On Wednesday 16th November, almost 150 of our wonderful supporters and Salmon Club members joined us for a night of salmon inspiration, information and entertainment at the Curzon Mayfair in London. Sponsored by Savills and hosted by our ambassador, actor Jim Murray, the evening’s schedule included two new short films updating our audience on the latest developments from the Moray Firth Tracking Project and West Coast Tracking Project, presentations from our researchers, a prize raffle and Q&A session.
After an introduction from George Nares from Savills, Jim Murray and our CEO Mark Bilsby spoke about the importance of putting evidence over emotion when it comes to achieving real, long-term results for wild salmon and sea trout and how those in the wild fish conservation sector must all work supportively together towards our collective end goal. Mark spoke about the need for regulatory reform at the highest levels to better protect and restore our wild fish populations, and that achieving this protection through legislation could only come through the provision of cold, hard scientific evidence – that is where all our research projects are heading.
Our audience then enjoyed the first of our two new short films, an update on the Moray Firth Tracking Project, followed by a presentation by Dr Angus Lothian. This film and presentation highlighted the most recent findings from the project, most notably that salmon smolt survival appears to drop dramatically around human-made obstacles and ‘pinch points’ within our rivers. Removing barriers to migration and ensuring that flow rates are maintained is appearing to be crucial for the successful downstream migration of smolts. Dr Lothian also raised the subject of predation, commenting that these pinch points may be upsetting the natural predator/prey balance. The final year’s results from the Moray Firth Tracking Project are now being downloaded and analysed and our short film will be released to the public shortly.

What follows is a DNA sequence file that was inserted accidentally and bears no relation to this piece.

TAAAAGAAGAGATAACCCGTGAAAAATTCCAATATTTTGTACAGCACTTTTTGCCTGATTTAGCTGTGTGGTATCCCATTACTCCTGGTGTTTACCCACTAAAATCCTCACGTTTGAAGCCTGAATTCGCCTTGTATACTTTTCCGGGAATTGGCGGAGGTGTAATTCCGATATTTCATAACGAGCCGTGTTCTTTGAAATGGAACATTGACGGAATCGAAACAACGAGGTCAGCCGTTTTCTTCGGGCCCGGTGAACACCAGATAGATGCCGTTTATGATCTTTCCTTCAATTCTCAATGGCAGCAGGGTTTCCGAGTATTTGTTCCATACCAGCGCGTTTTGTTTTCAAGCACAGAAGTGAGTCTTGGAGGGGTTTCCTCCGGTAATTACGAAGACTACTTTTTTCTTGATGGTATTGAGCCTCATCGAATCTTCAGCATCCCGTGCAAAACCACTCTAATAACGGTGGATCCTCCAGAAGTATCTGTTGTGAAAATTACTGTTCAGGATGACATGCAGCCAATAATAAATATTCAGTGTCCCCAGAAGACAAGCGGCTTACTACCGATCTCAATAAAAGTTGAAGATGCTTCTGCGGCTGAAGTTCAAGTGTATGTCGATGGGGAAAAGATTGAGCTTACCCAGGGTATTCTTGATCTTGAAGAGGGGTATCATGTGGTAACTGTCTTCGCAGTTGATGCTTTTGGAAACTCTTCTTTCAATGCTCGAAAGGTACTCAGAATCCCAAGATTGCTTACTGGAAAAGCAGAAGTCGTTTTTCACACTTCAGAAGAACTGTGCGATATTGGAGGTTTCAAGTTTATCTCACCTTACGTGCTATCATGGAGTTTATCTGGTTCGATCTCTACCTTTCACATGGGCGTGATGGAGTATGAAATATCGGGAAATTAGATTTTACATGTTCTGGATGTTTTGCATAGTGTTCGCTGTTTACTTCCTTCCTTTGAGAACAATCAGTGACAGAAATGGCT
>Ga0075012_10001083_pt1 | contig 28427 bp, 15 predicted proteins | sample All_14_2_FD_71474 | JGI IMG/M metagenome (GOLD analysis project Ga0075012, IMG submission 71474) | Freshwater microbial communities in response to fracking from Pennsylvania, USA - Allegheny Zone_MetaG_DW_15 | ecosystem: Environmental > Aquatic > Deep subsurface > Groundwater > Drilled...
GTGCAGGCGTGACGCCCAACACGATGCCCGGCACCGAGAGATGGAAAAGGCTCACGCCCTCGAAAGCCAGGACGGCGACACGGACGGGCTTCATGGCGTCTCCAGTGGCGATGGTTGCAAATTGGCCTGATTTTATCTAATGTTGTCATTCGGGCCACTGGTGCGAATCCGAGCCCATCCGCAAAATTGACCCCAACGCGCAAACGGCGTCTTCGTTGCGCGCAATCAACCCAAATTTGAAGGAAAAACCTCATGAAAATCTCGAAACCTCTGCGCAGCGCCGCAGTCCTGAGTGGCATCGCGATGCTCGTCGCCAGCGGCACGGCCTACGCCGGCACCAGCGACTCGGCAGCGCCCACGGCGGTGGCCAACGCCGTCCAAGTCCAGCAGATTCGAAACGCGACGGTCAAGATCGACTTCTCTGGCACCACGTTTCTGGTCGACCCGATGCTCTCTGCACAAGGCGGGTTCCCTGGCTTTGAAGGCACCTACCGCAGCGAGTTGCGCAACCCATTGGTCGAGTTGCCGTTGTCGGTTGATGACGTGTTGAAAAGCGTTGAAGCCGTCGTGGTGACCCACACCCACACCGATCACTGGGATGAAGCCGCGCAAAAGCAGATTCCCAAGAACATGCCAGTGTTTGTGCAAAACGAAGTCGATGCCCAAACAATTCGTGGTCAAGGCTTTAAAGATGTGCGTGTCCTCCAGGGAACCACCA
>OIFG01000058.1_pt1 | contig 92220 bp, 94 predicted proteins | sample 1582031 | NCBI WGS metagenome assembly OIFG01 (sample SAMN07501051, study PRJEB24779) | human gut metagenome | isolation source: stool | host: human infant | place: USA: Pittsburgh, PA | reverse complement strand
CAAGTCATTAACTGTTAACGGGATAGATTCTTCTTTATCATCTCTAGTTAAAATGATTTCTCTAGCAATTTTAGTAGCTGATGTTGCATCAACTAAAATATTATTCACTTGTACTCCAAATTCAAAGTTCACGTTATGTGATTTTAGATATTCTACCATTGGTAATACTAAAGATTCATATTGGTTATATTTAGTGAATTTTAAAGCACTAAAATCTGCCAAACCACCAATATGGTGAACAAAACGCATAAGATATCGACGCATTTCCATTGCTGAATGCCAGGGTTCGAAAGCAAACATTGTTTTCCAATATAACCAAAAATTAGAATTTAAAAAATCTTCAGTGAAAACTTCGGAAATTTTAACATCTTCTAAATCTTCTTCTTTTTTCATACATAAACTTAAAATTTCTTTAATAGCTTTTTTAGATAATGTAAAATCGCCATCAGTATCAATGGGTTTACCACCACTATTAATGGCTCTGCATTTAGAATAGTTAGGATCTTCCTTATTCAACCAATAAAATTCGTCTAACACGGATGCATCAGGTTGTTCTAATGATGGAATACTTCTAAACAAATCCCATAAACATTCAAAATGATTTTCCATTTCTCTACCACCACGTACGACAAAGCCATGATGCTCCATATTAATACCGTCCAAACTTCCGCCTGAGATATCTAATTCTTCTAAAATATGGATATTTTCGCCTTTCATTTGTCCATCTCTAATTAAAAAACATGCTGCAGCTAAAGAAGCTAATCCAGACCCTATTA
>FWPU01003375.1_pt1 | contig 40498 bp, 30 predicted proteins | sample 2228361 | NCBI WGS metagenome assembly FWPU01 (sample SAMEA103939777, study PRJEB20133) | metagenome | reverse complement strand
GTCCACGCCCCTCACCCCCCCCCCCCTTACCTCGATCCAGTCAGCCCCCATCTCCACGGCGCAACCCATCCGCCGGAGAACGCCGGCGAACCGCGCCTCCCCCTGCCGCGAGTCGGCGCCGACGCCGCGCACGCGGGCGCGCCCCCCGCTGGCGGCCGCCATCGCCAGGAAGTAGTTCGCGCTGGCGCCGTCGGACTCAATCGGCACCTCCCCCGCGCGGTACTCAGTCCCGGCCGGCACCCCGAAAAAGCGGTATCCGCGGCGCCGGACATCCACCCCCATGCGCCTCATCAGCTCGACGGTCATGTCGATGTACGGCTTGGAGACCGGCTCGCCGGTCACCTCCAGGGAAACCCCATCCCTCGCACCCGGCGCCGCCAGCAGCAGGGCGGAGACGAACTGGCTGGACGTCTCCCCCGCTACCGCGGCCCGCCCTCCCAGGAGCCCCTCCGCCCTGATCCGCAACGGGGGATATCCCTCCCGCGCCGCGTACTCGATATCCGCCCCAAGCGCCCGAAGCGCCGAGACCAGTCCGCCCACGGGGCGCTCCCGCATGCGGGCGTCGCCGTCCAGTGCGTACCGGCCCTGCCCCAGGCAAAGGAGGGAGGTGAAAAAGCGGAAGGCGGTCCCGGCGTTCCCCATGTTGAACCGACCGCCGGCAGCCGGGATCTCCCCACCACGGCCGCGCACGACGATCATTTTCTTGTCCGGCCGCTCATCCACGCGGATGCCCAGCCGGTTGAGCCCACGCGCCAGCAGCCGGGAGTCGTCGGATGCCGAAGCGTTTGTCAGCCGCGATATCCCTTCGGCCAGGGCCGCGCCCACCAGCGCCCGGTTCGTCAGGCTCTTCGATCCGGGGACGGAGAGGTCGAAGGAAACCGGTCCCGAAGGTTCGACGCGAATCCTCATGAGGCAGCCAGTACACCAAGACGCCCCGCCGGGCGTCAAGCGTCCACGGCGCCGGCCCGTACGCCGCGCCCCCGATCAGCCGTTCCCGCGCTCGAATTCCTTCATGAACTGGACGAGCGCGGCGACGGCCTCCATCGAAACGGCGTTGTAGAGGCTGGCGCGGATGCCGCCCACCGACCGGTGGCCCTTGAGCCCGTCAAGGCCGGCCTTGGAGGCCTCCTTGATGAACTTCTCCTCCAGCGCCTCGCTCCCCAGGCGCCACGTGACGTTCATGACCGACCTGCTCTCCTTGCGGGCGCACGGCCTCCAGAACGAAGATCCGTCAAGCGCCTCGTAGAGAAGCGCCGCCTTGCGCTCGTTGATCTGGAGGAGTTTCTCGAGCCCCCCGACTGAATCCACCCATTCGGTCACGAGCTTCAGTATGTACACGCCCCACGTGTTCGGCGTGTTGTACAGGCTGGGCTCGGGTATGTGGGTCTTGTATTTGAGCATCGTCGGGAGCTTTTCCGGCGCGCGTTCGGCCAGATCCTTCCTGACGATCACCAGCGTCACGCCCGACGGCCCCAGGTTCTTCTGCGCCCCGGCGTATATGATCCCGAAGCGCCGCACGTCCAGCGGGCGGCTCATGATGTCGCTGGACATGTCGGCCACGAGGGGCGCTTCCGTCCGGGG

The second short film, an update from the West Coast Tracking Project, highlighted the project’s findings so far and its increasing focus on studying how smolts move through sea lochs and interact with sea lice. By combining results with other research from Marine Scotland and Fisheries Management Scotland, such as Marine Scotland’s west coast sea lice distribution modelling, the project will help inform SEPA’s Sea Lice Risk Assessment Framework to better protect wild fish. This short film will also be released to the public shortly.
We then welcomed Technical Project Manager, Chris Conroy, to the stage as he introduced Project Laxford – a groundbreaking and ambitious catchment-wide restoration strategy, using salmon and sea trout as key indicator species and drivers for wider biodiversity improvement.
AST ambassador, Matt Harris, was also present to launch his stunning new book, The Best Fly Fishing in the World – Volume One. Matt spoke about the importance of our research work and what the Atlantic salmon means to us all, historically, culturally and spiritually. We’re thrilled that a portion of the sales from Matt’s book will be donated to us here at the AST to help us continue our vital work.
The evening was concluded with a Q&A session which, it’s fair to say, got a little heated! The passion of our supporters and all of those who care about restoring our salmon populations is plain to see and we wish we could have had more time to answer all those burning questions. Watch this space – we’re working on another content piece whereby we can spend plenty of time on answering your many questions.
We’d like to thank everyone who came along to support the event, our President, the Earl Percy, our wonderful ambassadors Jim Murray, Matt Harris and Marina Gibson for their presence, Savills for their sponsorship as well as the Fieldsports Press. We look forward to seeing you at our next gathering!